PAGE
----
"Fast Finish Triangles"
Fast Finish Triangles are the preferred method of preparing Priority: Alzheimer's Quilts for display. Invented by Terry Chilko to quickly create a place for a small dowel, the quilt can be hung on a single nail behind
the quilt. The nail will never be seen, it is super easy to get the quilt to hang straight, and it is fast and easy to make
To display, simply insert a small dowel, chop stick, skewer, or stiff plastic drinking straw under the top triangles. Pound a nail in the wall and balance the quilt on the nail.
Fast Finish Triangles can sometimes make curling quilts behave. A second dowel, chop stick, skewer, or stiff plastic drinking straw goes under the bottom triangles to keep the bottom of the quilt from flipping up.
Note that the triangles can be different sizes. They will still work. Learn how to make Fast Finish Triangles
The next best option is a Split Sleeve. Think of two traditional sleeves sewn with a small gap in between.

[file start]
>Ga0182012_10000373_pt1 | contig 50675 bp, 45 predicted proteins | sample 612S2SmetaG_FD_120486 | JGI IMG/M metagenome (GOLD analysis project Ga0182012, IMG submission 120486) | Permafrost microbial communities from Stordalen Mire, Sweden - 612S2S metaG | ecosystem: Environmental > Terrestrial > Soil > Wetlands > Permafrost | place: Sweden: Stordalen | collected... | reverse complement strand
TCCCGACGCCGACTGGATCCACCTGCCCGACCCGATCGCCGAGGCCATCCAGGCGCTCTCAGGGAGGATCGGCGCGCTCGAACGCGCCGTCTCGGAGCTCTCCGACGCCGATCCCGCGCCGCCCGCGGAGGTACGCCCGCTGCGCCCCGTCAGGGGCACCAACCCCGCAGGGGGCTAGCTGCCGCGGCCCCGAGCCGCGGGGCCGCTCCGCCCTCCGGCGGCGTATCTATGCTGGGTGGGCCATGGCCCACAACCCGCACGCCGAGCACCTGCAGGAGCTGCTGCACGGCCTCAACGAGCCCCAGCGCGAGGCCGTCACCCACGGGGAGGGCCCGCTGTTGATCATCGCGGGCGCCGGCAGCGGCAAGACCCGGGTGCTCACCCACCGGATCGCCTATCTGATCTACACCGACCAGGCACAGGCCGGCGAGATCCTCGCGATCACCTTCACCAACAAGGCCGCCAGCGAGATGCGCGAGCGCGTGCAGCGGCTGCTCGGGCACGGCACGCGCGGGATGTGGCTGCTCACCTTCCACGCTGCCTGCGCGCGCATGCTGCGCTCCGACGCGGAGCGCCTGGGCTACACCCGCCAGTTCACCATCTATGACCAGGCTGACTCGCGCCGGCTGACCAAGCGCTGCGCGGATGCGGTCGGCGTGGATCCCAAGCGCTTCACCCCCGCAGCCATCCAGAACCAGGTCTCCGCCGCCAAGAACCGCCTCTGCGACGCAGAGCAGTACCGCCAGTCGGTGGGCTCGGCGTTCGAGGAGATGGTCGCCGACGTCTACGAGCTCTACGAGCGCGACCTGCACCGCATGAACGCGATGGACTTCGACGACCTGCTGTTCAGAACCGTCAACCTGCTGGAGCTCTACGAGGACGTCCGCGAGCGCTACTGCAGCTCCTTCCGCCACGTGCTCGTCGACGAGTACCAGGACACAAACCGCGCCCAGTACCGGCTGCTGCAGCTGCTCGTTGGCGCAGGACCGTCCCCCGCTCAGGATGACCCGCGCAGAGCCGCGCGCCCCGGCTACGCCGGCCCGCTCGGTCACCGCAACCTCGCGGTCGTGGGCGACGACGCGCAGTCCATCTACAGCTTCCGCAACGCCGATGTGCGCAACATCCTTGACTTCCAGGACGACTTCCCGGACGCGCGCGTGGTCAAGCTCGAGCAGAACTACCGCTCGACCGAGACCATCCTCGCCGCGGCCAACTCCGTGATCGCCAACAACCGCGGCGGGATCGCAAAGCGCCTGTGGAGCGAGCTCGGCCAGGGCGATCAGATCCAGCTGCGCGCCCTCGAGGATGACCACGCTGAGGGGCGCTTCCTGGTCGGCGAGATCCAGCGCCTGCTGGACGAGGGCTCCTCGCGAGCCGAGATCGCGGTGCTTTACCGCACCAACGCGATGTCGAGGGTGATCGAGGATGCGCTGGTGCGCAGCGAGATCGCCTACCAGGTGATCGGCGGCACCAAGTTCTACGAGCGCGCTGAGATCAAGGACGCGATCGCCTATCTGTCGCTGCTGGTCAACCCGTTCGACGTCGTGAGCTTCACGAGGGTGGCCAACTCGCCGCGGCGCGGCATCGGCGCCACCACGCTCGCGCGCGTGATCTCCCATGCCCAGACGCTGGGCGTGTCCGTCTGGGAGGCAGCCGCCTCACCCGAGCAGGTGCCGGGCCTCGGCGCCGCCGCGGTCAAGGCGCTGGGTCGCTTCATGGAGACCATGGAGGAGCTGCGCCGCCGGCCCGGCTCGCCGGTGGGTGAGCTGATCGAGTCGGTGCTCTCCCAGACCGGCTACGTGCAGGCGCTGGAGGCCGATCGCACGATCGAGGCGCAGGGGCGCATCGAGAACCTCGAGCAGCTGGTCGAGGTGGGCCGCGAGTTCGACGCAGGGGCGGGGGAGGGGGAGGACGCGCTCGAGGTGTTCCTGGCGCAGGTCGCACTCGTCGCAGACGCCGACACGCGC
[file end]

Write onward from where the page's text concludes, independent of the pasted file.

This is a one-nail hanging operation and the nail won't show. It eliminates the need for the fishing line, but takes longer to make.
Traditional Quilt Sleeve
Traditionally, a sleeve is a tube of fabric, or casing, stitched to the back of the quilt, running from side to side. It is sometimes called a "rod pocket."
A flat piece of wood or dowel is inserted through the sleeve. In small quilts it is best to drill a hole through each end of the wood and tie fishing line to the wood. The fishing line (and your small quilt) can be hung on a single nail. (The nail, however, will show. So will the fishing line.)
Hanging rings are usually just plastic drapery rings stitched to the back of the quilt. Pound a nail in the wall and hang the quilt. The nail will be concealed behind the quilt. The quilt will only hang flat if the ring is stitched exactly in the middle of the quilt.
Measure twice; sew once.
Soda Pull Tap
A snap-off pull tabs from a soda cans works the same as a hanging ring.
A buy-it-at-the-hardware-store metal picture hook can be sewn to the back, but it can be clunky.
If your quilt has a plain back it can be displayed in an inexpensive plate stand, if the quilt is stiff enough to support its own weight. Or lay it on a table or other flat surface.